LINCOLN — Nebraska heads for a showdown in Seattle having raised as many questions as it has answered in its first two games.
Saturday's 38-24 struggle to subdue stubborn Central Florida again raised some concerns about the fifth- and sixth-ranked Huskers' readiness for this week's matchup with third-ranked Washington.
Can the Huskers' defense hold up against a Huskies' offense that will be more talented than either Akron's or Central Florida's? Can Nebraska's offense iron out the inconsistencies that led to Saturday's three-point halftime deficit against the 42-point underdog Golden Knights?
"We definitely know that we still have a lot of things to work on," Husker rush end Chad Kelsay said. "If we play next week like we did today, we're going to get smoked."
Kelsay's comments echoed what teammate Jason Peter said two weeks ago after Nebraska's 59-14, season-opening win over Akron. Several other Huskers said as much Saturday after Nebraska used a strong third-quarter showing to rally from its 17-14 halftime deficit.
But amid the uncertainty, Coach Tom Osborne wanted to make one thing crystal clear to the vocal minority in Saturday's 216th straight sellout crowd of 75,327 at Memorial Stadium. Senior Scott Frost is and will be Nebraska's No. 1 quarterback.
In directing five of Nebraska's six scoring drives against Central Florida, Frost completed 9 of 14 passes for 120 yards. He rushed 10 times for 52 yards. He threw a 16-yard touchdown pass to tight end Sheldon Jackson and scored the Huskers' final touchdown on a 5-yard run.
Frost also heard boos when he re-entered the game in the second quarter, shortly after backup quarterback Frankie London had engineered a 65-yard scoring drive that gave the Huskers their first lead of the game. London's appearance had been predetermined, Osborne said, and was designed to get the Huskers' No. 2 quarterback valuable playing time in a crucial stretch of the game.
"Other than one or two plays today, Scott played flawlessly," Osborne said. "I didn't see anything he did wrong today. There might have been one or two passes he might have completed, but heaven's sakes, Joe Montana didn't complete every pass."
Asked if he was disappointed with the crowd's booing of Frost, Osborne replied, "I don't think that has any place in this stadium. The fans have seen these guys play a little bit. I've seen them play thousands of plays, every day. Scott is our starter."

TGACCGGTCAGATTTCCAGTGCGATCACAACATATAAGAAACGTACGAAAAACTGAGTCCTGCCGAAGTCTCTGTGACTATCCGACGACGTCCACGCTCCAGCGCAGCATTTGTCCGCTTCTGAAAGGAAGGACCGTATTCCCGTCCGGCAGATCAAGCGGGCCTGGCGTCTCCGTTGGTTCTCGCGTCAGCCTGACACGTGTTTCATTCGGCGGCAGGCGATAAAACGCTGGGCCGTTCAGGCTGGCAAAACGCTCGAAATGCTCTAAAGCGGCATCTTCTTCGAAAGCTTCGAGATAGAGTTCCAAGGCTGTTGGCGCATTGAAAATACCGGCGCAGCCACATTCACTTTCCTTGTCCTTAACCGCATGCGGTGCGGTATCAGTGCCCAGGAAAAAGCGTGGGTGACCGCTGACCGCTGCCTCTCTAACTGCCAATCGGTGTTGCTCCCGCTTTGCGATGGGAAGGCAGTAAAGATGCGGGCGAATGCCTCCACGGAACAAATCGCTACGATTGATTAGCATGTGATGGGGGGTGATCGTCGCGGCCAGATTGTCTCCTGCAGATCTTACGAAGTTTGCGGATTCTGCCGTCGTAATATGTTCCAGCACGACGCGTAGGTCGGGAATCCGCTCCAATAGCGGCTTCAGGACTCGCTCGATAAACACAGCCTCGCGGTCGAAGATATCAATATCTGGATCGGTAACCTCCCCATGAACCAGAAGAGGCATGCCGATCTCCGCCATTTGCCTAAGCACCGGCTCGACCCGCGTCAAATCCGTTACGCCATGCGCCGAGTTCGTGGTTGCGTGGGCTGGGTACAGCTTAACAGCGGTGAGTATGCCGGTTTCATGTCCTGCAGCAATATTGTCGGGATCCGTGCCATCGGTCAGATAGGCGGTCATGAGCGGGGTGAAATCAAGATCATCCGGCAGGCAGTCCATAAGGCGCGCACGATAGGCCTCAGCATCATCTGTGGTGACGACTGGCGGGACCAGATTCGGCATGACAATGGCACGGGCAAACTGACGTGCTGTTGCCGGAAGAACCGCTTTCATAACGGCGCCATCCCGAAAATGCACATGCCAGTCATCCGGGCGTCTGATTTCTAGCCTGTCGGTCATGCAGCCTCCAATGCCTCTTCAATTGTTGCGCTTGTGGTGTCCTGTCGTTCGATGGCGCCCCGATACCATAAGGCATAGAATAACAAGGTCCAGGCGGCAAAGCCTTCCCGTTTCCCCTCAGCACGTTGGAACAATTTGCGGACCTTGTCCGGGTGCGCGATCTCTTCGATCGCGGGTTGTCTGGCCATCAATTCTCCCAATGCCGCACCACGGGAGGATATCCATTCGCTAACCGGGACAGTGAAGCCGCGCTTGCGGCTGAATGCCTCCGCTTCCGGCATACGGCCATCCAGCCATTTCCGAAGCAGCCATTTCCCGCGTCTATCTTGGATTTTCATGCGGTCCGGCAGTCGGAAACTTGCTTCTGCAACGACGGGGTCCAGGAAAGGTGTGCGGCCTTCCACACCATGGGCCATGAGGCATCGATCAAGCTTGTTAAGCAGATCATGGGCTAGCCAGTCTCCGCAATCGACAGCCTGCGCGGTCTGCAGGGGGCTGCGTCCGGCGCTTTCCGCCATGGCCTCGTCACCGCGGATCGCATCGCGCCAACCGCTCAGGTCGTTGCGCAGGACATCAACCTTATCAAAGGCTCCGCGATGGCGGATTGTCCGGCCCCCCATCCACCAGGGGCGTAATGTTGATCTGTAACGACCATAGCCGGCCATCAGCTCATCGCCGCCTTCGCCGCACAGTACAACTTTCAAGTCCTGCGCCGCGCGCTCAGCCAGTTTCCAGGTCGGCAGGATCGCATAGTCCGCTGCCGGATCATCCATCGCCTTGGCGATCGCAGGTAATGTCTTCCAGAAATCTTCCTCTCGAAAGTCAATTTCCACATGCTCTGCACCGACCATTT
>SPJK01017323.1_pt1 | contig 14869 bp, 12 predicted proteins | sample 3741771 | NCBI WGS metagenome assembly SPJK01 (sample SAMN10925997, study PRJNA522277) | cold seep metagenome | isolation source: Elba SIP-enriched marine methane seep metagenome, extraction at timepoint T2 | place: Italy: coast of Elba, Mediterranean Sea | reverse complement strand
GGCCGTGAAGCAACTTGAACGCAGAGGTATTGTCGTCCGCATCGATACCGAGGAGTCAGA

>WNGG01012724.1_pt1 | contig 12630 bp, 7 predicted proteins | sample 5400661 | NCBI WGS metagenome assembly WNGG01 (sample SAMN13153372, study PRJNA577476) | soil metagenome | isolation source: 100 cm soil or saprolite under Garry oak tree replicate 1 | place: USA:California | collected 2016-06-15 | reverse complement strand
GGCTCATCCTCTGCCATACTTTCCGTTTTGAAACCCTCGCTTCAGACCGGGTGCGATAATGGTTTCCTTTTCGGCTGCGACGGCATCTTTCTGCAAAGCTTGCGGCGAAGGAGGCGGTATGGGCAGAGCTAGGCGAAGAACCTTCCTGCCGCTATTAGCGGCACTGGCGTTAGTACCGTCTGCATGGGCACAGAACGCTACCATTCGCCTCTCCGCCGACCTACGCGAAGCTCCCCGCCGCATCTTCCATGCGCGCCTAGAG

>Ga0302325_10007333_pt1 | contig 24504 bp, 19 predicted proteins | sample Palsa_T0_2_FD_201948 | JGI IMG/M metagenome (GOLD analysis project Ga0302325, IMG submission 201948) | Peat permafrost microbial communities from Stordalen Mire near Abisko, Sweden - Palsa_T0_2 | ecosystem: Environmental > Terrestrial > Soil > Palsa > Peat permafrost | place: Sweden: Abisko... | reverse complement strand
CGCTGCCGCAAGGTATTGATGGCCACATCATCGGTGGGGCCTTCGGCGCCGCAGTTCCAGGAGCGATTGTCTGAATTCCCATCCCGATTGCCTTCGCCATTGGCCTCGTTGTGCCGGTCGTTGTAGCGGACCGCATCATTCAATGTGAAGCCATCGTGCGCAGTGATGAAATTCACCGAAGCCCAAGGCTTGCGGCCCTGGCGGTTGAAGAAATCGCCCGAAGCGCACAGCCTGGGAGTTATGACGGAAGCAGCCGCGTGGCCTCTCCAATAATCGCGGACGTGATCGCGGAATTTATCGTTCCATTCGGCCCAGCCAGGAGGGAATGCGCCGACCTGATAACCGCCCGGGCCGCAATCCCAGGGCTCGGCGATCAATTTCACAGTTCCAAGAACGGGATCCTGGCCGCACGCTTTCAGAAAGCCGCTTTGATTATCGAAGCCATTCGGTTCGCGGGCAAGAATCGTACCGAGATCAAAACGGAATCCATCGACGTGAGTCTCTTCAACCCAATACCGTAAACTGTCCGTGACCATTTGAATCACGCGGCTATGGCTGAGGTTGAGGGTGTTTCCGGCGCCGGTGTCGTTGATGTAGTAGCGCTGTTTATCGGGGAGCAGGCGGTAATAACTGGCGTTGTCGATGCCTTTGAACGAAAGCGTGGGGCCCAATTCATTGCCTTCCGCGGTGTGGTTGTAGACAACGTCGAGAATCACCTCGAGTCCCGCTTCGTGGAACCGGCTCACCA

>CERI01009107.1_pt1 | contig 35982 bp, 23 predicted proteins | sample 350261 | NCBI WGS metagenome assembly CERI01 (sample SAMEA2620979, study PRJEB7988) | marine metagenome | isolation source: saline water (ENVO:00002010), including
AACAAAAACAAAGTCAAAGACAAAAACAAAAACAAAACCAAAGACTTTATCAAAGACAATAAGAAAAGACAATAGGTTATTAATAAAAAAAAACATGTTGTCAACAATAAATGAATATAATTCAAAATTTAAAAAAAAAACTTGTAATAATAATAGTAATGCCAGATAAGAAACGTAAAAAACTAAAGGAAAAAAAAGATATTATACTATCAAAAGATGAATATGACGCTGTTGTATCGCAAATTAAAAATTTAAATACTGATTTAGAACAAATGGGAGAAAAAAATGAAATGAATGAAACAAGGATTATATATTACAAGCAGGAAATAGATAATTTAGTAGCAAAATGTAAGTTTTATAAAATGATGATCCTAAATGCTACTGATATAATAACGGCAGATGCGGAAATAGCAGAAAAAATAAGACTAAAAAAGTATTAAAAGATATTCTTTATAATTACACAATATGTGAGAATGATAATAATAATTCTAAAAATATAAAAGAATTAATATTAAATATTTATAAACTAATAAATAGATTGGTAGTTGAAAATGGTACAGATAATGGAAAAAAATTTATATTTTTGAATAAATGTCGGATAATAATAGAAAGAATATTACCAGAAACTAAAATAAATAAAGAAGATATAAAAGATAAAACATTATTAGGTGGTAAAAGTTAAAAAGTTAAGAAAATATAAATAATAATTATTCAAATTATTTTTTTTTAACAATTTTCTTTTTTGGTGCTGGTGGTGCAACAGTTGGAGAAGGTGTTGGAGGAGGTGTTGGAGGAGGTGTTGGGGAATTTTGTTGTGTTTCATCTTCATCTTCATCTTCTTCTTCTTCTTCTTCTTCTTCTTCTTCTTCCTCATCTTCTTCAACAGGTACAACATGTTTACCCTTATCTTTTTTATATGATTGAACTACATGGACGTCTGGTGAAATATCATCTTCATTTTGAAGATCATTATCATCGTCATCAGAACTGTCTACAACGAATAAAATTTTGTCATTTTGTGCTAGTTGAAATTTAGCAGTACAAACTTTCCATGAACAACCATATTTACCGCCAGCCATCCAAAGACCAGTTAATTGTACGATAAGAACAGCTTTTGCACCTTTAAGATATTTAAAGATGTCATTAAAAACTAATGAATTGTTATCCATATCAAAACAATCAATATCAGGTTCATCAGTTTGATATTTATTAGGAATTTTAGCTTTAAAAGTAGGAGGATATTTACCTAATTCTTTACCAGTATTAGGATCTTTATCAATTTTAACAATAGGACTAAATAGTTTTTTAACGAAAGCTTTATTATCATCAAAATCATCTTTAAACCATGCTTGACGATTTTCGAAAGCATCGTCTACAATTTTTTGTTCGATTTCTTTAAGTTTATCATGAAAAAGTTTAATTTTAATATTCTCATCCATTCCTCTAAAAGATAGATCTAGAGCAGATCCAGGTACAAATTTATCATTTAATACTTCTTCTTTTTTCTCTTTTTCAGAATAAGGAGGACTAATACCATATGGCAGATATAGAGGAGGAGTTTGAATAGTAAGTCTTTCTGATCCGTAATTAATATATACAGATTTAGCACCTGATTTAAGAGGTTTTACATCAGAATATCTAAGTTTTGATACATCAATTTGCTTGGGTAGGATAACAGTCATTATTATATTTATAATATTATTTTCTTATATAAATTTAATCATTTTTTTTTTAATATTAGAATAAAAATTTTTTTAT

Frost quieted his critics by leading Nebraska to scores on four of its first five possessions in the second half. He directed Nebraska to 17 third-quarter points, turning the halftime deficit into a 31-17 lead.
After Daunte Culpepper got Central Florida back within a touchdown midway through the final period, Frost punctuated Nebraska's win with a 69-yard drive that ended with his 5-yard runs. Completions of 12 yards, to Shevin Wiggins, and 33 yards, to Jackson, set up the final touchdown.
"We didn't play great today, but we executed pretty well," said Frost, who raised his record as a starter to 13-2. "There are some things we need to clean up, but I thought we started playing better in the second half. We got a little more intense."
Nebraska gained 255 of its 514 total yards in the final two quarters, when the Huskers threw just five passes in 42 snaps.
Nebraska's 37 rushing attempts in the second half gained 205 yards after 28 first-half carries had netted 159.
Overall, Nebraska amassed 364 yards rushing, with junior I-back Ahman Green leading the way with 113 yards on 25 carries. True freshman Correll Buckhalter added 82 yards on 11 carries, and fullback Jeff Makovicka tacked on 68 more on 11 attempts.
"Some of the blocks we were making in the first and second quarters weren't happening the way that we planned," Husker offensive guard Aaron Taylor said. "We adjusted on the run as the game went along, and when they got tired in the third and four quarters, we could do whatever we wanted to do."
Still, the Huskers never were able to deliver a knockout blow against the 0-3 Golden Knights, who relied heavily on Culpepper's big-play ability. The 6-foot-4, 235-pound junior completed 24 of 35 passes for 318 yards. He also rushed for 34 yards to account for 352 of Central Florida's 365 yards.
"Everything that they said about Culpepper is true," Peter said. "He's a great quarterback. We hit him hard, but he stayed in there and came through with some big plays. You have to give him credit."